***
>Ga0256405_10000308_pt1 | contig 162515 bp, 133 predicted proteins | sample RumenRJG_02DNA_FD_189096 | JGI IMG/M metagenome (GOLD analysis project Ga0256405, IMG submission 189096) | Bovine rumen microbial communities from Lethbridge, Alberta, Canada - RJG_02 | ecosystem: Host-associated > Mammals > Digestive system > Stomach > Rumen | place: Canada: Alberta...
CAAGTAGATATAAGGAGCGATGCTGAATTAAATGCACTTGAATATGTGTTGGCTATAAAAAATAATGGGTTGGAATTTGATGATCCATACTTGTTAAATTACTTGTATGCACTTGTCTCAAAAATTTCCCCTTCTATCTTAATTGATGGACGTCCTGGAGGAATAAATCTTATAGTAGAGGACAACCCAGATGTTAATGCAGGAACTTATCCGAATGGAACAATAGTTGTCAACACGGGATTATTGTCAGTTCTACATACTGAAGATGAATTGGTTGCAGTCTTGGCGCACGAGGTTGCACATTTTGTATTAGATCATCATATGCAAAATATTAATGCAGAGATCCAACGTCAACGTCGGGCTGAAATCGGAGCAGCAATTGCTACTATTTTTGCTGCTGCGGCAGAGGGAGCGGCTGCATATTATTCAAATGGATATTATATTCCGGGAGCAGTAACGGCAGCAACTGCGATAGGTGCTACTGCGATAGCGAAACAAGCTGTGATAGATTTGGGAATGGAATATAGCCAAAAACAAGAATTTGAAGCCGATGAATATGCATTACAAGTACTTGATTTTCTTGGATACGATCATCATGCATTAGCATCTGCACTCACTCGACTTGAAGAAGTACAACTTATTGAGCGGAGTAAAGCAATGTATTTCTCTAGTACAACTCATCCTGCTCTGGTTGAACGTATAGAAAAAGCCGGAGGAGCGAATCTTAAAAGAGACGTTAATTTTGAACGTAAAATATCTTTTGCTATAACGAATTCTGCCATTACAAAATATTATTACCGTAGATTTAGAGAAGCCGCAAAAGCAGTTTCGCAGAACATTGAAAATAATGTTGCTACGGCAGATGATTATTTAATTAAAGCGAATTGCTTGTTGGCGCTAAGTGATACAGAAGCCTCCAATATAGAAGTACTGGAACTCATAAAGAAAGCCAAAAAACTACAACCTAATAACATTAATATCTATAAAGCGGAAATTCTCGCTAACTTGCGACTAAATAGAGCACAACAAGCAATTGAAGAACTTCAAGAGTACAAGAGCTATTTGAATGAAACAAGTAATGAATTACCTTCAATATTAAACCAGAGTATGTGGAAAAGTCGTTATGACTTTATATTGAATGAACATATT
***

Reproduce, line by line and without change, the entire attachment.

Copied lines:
>Ga0256405_10000308_pt1 | contig 162515 bp, 133 predicted proteins | sample RumenRJG_02DNA_FD_189096 | JGI IMG/M metagenome (GOLD analysis project Ga0256405, IMG submission 189096) | Bovine rumen microbial communities from Lethbridge, Alberta, Canada - RJG_02 | ecosystem: Host-associated > Mammals > Digestive system > Stomach > Rumen | place: Canada: Alberta...
CAAGTAGATATAAGGAGCGATGCTGAATTAAATGCACTTGAATATGTGTTGGCTATAAAAAATAATGGGTTGGAATTTGATGATCCATACTTGTTAAATTACTTGTATGCACTTGTCTCAAAAATTTCCCCTTCTATCTTAATTGATGGACGTCCTGGAGGAATAAATCTTATAGTAGAGGACAACCCAGATGTTAATGCAGGAACTTATCCGAATGGAACAATAGTTGTCAACACGGGATTATTGTCAGTTCTACATACTGAAGATGAATTGGTTGCAGTCTTGGCGCACGAGGTTGCACATTTTGTATTAGATCATCATATGCAAAATATTAATGCAGAGATCCAACGTCAACGTCGGGCTGAAATCGGAGCAGCAATTGCTACTATTTTTGCTGCTGCGGCAGAGGGAGCGGCTGCATATTATTCAAATGGATATTATATTCCGGGAGCAGTAACGGCAGCAACTGCGATAGGTGCTACTGCGATAGCGAAACAAGCTGTGATAGATTTGGGAATGGAATATAGCCAAAAACAAGAATTTGAAGCCGATGAATATGCATTACAAGTACTTGATTTTCTTGGATACGATCATCATGCATTAGCATCTGCACTCACTCGACTTGAAGAAGTACAACTTATTGAGCGGAGTAAAGCAATGTATTTCTCTAGTACAACTCATCCTGCTCTGGTTGAACGTATAGAAAAAGCCGGAGGAGCGAATCTTAAAAGAGACGTTAATTTTGAACGTAAAATATCTTTTGCTATAACGAATTCTGCCATTACAAAATATTATTACCGTAGATTTAGAGAAGCCGCAAAAGCAGTTTCGCAGAACATTGAAAATAATGTTGCTACGGCAGATGATTATTTAATTAAAGCGAATTGCTTGTTGGCGCTAAGTGATACAGAAGCCTCCAATATAGAAGTACTGGAACTCATAAAGAAAGCCAAAAAACTACAACCTAATAACATTAATATCTATAAAGCGGAAATTCTCGCTAACTTGCGACTAAATAGAGCACAACAAGCAATTGAAGAACTTCAAGAGTACAAGAGCTATTTGAATGAAACAAGTAATGAATTACCTTCAATATTAAACCAGAGTATGTGGAAAAGTCGTTATGACTTTATATTGAATGAACATATT